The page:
Time perception: Interoception and psychophysiological effects /

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Bibliographic Details
Author / Creator:Van Hedger, Kathryne Christine Trehubets, author.
Ann Arbor : ProQuest Dissertations & Theses, 2015
Description:1 electronic resource (142 pages)
Format: E-Resource Dissertations
Local Note:School code: 0330
URL for this record:http://pi.lib.uchicago.edu/1001/cat/bib/10773293
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Other authors / contributors:University of Chicago. degree granting institution.
Notes:Advisors: Gregory J. Norman Committee members: Jasmin Cloutier; Jean Decety; John S. Morris.
This item is not available from ProQuest Dissertations & Theses.
Dissertation Abstracts International, Volume: 77-02(E), Section: B.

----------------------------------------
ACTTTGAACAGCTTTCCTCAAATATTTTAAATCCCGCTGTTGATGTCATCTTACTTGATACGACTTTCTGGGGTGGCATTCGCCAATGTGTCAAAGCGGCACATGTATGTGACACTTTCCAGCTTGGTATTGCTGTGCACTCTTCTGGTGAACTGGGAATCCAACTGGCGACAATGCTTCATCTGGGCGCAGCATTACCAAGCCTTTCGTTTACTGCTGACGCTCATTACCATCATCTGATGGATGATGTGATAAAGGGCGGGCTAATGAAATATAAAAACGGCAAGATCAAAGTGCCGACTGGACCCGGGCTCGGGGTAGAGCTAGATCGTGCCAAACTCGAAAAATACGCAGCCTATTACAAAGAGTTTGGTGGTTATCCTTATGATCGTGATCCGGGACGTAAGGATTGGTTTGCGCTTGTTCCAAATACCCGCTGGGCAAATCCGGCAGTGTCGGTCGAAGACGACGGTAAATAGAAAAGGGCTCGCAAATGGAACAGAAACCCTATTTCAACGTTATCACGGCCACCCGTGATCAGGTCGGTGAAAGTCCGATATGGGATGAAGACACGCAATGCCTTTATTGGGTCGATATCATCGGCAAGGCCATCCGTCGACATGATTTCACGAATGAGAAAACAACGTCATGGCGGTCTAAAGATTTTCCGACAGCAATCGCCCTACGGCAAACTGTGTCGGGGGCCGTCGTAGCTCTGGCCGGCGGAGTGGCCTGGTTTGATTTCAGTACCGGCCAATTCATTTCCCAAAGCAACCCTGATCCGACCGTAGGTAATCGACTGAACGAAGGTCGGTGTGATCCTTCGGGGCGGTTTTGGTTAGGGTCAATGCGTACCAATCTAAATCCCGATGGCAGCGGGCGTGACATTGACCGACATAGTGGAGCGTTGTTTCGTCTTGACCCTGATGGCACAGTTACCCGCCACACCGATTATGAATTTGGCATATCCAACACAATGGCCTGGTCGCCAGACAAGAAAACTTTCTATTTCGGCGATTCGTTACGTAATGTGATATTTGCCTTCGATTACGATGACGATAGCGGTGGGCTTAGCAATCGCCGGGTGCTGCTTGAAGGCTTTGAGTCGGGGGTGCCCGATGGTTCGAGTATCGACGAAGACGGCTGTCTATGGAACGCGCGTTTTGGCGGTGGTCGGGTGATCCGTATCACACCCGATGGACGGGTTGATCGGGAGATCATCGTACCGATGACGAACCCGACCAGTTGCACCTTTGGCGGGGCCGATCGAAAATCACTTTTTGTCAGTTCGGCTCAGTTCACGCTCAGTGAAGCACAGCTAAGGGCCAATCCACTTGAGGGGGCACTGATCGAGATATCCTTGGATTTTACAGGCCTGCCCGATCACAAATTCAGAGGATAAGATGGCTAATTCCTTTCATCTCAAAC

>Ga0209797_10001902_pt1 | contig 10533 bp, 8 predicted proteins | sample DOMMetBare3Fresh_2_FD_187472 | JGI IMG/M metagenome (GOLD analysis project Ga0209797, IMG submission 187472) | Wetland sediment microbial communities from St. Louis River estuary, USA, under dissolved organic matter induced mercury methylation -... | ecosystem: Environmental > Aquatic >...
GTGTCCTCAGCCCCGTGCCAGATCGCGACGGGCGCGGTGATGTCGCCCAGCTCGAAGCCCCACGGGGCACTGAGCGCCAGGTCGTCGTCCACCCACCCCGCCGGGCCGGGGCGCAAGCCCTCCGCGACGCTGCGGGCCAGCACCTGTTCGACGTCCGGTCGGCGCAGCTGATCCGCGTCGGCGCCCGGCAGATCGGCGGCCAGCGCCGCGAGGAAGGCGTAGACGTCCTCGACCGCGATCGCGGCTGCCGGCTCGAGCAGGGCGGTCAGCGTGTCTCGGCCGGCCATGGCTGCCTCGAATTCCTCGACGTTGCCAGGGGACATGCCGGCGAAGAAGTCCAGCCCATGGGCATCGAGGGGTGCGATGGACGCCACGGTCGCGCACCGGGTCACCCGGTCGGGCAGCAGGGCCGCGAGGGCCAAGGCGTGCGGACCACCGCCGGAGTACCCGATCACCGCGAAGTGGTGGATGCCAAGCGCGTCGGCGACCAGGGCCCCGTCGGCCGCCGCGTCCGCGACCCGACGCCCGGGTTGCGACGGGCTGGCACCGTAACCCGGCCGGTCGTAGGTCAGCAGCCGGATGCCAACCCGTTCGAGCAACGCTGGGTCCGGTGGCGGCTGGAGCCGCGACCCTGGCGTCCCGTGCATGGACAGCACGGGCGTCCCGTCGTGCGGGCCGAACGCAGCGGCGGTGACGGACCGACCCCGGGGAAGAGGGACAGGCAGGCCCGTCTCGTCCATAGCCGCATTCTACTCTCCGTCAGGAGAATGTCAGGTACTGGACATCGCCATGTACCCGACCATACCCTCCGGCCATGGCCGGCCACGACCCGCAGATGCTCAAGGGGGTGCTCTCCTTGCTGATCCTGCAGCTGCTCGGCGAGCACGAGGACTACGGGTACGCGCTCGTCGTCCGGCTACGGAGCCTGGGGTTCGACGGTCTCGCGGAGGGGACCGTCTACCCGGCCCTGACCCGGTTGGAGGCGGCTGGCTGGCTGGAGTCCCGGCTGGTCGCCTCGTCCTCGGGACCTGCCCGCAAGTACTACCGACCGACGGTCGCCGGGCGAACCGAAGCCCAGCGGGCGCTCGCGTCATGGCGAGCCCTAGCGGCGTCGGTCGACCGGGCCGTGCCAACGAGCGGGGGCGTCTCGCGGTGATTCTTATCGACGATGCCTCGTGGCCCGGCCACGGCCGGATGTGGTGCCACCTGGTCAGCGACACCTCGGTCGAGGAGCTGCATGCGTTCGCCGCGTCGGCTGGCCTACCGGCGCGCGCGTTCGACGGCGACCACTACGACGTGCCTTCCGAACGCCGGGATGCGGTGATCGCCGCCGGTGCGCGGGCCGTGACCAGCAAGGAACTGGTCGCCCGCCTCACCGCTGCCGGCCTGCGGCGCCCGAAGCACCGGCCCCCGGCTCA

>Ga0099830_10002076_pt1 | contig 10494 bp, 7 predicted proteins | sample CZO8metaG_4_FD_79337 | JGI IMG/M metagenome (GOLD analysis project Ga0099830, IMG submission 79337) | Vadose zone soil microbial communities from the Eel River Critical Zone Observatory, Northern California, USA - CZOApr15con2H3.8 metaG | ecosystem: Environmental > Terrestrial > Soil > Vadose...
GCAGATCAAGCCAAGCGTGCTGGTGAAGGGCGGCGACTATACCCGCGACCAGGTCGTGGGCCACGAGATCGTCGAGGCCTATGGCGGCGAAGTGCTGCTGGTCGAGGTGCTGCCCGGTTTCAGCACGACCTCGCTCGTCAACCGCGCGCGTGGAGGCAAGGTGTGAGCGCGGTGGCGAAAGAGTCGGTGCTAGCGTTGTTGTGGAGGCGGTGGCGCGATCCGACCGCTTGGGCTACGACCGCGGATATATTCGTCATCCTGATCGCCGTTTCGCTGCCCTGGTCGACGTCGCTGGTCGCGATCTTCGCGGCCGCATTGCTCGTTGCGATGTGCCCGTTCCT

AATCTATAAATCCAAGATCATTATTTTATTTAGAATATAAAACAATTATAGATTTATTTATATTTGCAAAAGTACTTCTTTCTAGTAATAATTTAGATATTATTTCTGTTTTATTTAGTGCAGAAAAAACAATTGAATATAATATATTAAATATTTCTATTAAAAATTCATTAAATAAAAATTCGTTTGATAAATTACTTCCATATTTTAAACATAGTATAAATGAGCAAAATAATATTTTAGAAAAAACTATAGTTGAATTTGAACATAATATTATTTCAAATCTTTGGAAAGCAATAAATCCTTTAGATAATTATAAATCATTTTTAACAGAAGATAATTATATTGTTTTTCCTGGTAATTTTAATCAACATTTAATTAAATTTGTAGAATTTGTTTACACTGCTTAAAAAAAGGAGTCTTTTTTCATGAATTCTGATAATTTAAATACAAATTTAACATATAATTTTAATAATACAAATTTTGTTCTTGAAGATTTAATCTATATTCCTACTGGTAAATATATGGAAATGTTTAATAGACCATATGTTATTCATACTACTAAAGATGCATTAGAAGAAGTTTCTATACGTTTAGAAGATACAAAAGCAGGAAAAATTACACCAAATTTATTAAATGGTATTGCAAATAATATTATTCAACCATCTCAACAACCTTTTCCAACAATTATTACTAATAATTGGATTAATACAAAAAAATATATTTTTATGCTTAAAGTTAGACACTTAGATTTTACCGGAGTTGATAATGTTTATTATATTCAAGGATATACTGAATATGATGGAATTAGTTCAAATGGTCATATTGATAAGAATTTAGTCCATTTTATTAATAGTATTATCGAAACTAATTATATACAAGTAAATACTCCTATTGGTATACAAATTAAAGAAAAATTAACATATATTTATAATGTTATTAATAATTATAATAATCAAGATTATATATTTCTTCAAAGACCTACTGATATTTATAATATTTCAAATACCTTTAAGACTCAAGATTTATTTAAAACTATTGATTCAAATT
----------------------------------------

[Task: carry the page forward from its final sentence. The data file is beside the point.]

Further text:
Summary:Although accurate time perception is a necessary component of everyday life, our subjective experiences of time are greatly affected by context. Time distortion has been demonstrated using a variety of different stimuli, but questions remain about the underlying mechanisms of these effects. The interoceptive salience model of time perception takes into account the psychophysiological effects of emotion in time perception, and along with measures of interoceptive accuracy might help explain how time distortions occur. In Study 1, participants completed timing reproductions for auditory and visual stimuli before and after a slow breathing or stroop task. Across conditions participants were more accurate in their reproductions of very short duration visual stimuli compared to auditory stimuli; however accuracy for auditory stimuli was superior to that of visual stimuli at longer durations. Although the experimental tasks did not influence post-manipulation time reproductions, there were significant differences between the two conditions in respiratory sinus arrhythmia (RSA) which were predictive of changes in interoceptive accuracy. In Study 2, participants completed a social threat task or physical threat task and reproduced time intervals for pictures categorized by content and valence. Participants in the social threat condition showed significant post-threat time dilation for negative pictures, as well as increases in heart rate and decreases in cardiac pre-ejection period (PEP) during the social threat task. Similar to Study 1 interoceptive accuracy was associated with changes in RSA during the threat manipulation; however there were no significant relationships between interoceptive accuracy and post-threat time reproductions. Results are discussed with regard to implications for the interoceptive salience model and the literature on time perception, and future directions for this area of research are recommended.